Four new conservation partnerships in Arkansas are taking advantage of a new federal program that will provide millions of dollars for watershedwide approaches to improve water quality and wildlife habitat.
The Regional Conservation Partnership Program, created as part of the 2014 Farm Bill, will channel up to $10 million to Arkansas for conservation efforts. The federal funding will be matched by members of the respective partnerships, which include government entities, farmers, private business and nongovernmental organizations.
Michael Sullivan, Arkansas' state conservationist for the Natural Resources Conservation Service, said the four proposals that won funding reflect efforts to build on earlier programs that focused more on specific projects, rather than a strategic approach within a watershed.
"The key thing is the targeting. In the past, we would work with individual producers," Sullivan said after a presentation Friday on the grant awards. "It was kind of like they would apply, we would have ranking criteria, and they would get funded. Sometimes it would be viewed as random acts of conservation instead of this more strategic approach."
Among the projects being funded is the six-state Rice Stewardship Partnership -- Sustaining the Future of Rice initiative being led by Ducks Unlimited and the USA Rice Federation. The two groups will use $10 million in federal funds, to be matched by the two groups and about 40 other partners, to help rice farmers in Arkansas, Texas, Mississippi, Louisiana, Missouri and California implement practices that conserve and improve water and soil quality while protecting waterfowl habitats.
Arkansas, as the nation's largest rice-producing state, is expected to receive the largest share of the funding.
Another Arkansas project, the Bayou Meto-Lower Arkansas Regional Conservation Partnership, will receive $3 million. It will use various federal conservation programs to address water quality degradation, groundwater issues and habitat needs affecting 300,000 acres of irrigated cropland. Partners in this effort include irrigation and conservation districts and the Arkansas Game and Fish Commission, as well as farmer co-operatives and agricultural businesses.
The Illinois River will benefit from a $1.1 million grant that will be provided to the Growing Conservation in the Illinois River Watershed partnership. The money will be used to address technical issues to deal with excessive sediment, high water temperature, high nutrient levels, and elevated levels of pathogens and chemicals from manure, bio-solids or compost applications on farmland in the watershed.
The Arkansas Little Red River Project will receive $700,000 to improve water quality in Hempstead, Lafayette, Little River and Miller counties while addressing issues such as soil erosion, irrigation water needs and wildlife habitat. The project is sponsored by the Southwest Arkansas Research Conservation and Development Council.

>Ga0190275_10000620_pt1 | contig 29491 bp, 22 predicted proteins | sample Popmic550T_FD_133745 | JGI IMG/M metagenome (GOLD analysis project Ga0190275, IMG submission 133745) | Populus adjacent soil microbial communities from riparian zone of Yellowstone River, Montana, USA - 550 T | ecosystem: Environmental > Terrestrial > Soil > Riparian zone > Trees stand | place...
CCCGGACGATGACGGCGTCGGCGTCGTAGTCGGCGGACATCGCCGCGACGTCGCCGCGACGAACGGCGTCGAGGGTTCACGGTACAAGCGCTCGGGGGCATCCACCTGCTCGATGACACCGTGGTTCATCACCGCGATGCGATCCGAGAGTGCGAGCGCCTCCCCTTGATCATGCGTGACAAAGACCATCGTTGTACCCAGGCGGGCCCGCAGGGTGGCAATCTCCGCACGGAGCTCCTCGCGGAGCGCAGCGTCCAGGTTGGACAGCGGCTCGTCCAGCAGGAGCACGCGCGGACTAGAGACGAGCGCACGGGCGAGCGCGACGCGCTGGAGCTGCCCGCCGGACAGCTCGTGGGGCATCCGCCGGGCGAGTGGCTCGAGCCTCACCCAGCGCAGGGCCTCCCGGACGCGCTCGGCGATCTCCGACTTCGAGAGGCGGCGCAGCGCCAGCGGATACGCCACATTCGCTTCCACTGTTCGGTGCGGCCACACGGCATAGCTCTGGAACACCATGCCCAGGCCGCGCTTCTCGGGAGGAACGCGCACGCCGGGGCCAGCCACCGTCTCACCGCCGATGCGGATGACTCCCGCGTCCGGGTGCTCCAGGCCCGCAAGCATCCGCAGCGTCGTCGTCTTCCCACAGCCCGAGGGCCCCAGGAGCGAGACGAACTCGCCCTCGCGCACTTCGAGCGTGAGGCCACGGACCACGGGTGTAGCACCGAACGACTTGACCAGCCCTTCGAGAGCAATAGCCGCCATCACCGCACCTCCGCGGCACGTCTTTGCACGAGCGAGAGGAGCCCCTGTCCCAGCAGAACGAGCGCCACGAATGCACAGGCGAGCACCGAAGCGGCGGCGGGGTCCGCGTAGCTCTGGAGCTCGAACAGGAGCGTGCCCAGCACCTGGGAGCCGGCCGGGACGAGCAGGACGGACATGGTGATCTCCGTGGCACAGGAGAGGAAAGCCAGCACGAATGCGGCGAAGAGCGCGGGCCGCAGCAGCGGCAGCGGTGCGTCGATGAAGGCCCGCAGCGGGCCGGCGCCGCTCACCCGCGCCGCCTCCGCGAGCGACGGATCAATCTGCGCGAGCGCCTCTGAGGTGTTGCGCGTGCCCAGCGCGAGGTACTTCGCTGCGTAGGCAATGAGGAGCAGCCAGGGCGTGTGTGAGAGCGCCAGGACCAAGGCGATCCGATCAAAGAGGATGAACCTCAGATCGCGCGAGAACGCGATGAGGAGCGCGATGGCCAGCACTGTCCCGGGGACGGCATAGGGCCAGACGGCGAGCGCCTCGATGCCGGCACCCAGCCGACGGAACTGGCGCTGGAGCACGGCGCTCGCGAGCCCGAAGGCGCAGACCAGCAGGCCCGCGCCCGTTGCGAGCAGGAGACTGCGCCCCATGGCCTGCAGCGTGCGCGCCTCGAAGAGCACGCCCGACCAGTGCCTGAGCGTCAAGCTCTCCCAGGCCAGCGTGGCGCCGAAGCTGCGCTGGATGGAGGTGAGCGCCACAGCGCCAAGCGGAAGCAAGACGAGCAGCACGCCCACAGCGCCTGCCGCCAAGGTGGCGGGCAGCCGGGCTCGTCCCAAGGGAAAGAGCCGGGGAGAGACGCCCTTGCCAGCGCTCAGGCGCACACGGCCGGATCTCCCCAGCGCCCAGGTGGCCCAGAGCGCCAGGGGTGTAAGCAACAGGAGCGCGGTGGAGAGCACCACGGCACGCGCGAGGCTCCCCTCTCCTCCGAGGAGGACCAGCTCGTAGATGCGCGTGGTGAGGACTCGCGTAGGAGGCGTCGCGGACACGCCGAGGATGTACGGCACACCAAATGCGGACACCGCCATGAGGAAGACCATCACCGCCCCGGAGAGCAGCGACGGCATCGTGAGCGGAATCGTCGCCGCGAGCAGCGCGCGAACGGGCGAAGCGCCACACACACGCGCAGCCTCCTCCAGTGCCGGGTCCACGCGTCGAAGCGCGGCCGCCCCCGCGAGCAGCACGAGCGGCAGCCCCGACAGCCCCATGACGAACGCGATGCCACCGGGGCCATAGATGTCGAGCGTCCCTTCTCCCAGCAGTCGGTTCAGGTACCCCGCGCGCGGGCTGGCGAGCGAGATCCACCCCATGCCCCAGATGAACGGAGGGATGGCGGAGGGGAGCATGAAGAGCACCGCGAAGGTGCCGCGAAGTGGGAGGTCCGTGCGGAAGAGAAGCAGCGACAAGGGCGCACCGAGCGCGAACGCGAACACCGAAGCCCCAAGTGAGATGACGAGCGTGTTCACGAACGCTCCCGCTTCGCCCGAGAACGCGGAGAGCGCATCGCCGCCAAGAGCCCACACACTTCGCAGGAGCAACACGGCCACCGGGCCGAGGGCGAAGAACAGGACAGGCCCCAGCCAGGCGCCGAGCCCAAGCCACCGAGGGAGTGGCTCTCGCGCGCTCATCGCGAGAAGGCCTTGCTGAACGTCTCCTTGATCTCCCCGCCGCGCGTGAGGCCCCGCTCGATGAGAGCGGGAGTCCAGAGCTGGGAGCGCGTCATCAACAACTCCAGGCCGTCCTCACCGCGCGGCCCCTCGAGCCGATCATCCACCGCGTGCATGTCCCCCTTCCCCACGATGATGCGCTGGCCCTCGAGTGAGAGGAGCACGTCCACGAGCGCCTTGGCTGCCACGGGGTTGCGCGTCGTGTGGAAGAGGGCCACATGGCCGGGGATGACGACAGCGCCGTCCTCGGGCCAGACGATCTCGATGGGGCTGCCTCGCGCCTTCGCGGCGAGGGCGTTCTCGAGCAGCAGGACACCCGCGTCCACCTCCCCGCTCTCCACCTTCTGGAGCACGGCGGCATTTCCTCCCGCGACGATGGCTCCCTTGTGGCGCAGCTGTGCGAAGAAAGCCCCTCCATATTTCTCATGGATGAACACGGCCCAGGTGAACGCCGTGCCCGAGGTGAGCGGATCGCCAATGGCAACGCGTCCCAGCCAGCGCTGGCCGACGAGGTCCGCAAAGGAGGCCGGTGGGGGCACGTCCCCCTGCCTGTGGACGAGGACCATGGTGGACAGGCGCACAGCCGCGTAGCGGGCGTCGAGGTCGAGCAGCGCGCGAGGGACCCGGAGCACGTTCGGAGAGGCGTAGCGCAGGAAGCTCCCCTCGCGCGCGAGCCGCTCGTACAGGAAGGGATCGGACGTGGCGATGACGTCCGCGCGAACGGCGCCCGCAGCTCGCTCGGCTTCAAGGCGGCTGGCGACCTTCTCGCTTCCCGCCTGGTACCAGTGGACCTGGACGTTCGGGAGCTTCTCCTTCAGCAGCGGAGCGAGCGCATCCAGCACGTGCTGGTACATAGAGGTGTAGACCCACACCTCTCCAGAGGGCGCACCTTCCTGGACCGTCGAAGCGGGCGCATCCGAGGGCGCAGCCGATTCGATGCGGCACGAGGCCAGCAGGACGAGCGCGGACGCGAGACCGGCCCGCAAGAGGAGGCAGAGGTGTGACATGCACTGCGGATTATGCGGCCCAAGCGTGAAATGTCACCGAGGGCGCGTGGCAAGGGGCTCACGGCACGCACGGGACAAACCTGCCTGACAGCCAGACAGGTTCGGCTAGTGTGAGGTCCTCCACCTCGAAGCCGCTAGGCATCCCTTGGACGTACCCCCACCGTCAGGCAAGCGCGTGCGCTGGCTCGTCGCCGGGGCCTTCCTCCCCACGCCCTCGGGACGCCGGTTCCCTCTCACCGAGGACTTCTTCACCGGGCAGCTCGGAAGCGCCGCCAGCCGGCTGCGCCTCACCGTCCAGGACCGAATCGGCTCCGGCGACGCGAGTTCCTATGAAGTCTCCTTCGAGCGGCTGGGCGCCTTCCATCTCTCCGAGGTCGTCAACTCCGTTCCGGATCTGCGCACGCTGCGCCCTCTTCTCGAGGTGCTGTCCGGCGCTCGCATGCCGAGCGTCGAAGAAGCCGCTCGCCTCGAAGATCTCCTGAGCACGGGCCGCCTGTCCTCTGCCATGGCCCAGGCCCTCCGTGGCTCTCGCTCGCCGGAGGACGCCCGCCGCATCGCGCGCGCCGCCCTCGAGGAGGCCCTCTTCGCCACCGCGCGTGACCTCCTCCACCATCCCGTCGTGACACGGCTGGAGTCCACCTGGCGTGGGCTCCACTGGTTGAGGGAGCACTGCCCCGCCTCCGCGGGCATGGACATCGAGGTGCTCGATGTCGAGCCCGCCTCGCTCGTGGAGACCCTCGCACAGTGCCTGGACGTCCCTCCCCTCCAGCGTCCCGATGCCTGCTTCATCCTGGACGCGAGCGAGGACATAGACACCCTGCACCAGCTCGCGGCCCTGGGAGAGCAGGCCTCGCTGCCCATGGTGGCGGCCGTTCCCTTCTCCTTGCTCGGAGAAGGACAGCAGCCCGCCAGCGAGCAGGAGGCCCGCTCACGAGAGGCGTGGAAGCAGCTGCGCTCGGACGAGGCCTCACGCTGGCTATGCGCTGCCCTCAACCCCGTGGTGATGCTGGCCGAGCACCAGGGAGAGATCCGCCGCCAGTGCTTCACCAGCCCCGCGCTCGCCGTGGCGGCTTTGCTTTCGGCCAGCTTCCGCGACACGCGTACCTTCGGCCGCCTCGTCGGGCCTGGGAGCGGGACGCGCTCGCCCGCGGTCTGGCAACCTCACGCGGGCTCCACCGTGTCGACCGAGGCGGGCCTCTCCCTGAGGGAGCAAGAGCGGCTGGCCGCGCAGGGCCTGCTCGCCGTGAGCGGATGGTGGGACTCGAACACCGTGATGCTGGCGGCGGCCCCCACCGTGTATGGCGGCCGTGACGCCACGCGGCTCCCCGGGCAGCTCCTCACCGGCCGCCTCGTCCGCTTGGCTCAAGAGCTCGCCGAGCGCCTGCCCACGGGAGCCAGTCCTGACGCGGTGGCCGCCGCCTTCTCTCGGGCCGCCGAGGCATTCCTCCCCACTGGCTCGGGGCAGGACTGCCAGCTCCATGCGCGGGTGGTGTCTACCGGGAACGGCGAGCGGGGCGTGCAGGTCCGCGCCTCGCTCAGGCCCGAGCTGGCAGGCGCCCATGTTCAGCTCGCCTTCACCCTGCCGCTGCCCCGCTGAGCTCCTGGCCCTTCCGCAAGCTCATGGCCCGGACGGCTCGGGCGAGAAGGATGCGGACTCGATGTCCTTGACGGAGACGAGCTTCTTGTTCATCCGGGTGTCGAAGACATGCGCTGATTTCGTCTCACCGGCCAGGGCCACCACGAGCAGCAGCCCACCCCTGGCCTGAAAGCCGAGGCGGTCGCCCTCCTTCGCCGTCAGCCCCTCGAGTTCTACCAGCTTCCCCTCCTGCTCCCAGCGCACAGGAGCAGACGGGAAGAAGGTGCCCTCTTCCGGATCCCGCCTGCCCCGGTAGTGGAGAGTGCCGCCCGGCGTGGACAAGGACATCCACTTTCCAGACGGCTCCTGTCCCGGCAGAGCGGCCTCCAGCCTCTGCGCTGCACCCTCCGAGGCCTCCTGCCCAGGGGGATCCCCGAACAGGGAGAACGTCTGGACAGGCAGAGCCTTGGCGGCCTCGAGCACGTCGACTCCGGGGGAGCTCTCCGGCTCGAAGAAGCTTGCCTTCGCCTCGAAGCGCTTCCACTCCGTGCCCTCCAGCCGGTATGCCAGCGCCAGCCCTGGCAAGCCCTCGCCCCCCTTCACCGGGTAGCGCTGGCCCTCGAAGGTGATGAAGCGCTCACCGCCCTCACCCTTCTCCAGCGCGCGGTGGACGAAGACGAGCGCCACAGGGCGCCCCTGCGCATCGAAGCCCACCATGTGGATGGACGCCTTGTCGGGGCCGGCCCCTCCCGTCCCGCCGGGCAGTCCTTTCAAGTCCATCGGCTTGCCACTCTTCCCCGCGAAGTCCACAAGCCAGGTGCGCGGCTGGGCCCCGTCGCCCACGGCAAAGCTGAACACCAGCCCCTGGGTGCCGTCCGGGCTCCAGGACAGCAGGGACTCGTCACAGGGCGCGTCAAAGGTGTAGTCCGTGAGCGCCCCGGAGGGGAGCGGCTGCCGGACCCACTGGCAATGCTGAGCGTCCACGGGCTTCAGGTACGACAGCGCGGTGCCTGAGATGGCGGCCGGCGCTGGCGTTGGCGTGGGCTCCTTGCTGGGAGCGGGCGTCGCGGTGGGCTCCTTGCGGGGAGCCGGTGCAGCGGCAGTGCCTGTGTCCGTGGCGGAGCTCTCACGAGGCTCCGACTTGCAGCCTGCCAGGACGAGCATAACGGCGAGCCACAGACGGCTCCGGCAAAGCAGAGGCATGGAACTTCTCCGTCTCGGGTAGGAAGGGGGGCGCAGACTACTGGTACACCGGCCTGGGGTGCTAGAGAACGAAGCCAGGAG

Kirk Hanlin, assistant chief of the Conservation Service, said the Arkansas projects were among 115 approved for funding in all 50 states. The farm bill included about $370 million for the Regional Conservation Partnership Program, using about $100 million in new funds and scooping up the difference from existing conservation programs. Hanlin said the program is expected to leverage an additional $400 million in outside funding and in-kind contributions from the partnerships.
In a months-long competition, the agency received about 600 partnership proposals, which it winnowed down to about 200 for further review. The final 115 projects were announced Wednesday by U.S. Agriculture Secretary Tom Vilsack.
Hanlin and Sullivan said that said Arkansas conservation groups have been unique in their ability to work together to secure federal help to improve water quality and wildlife habitat through various programs such as the Mississippi River Basin Initiative.
"Arkansas does have history of partnerships that frankly doesn't exist in all states," Hanlin said.
The partnership program involves more than traditional federal, county and state conservation agencies, he said. Environmental groups such as Ducks Unlimited, as well as municipalities and private businesses, are realizing that improved water practices upstream will improve their bottom line by making more water available while reducing treatment costs, he said.
"These projects are a much larger scale. They are looking at a watershed versus a smaller part of landscape," he said.
Dow Brantley, a Lonoke County farmer who is chairman of the USA Rice Federation, agreed that the new program takes a broader view, even as the techniques being used to conserve water are the same as in earlier programs.
The difference, Brantley said, is that more partners are stepping forward, adding more resources to conservation efforts which in turn will benefit both the rice industry and waterfowl in the state.
Business on 01/17/2015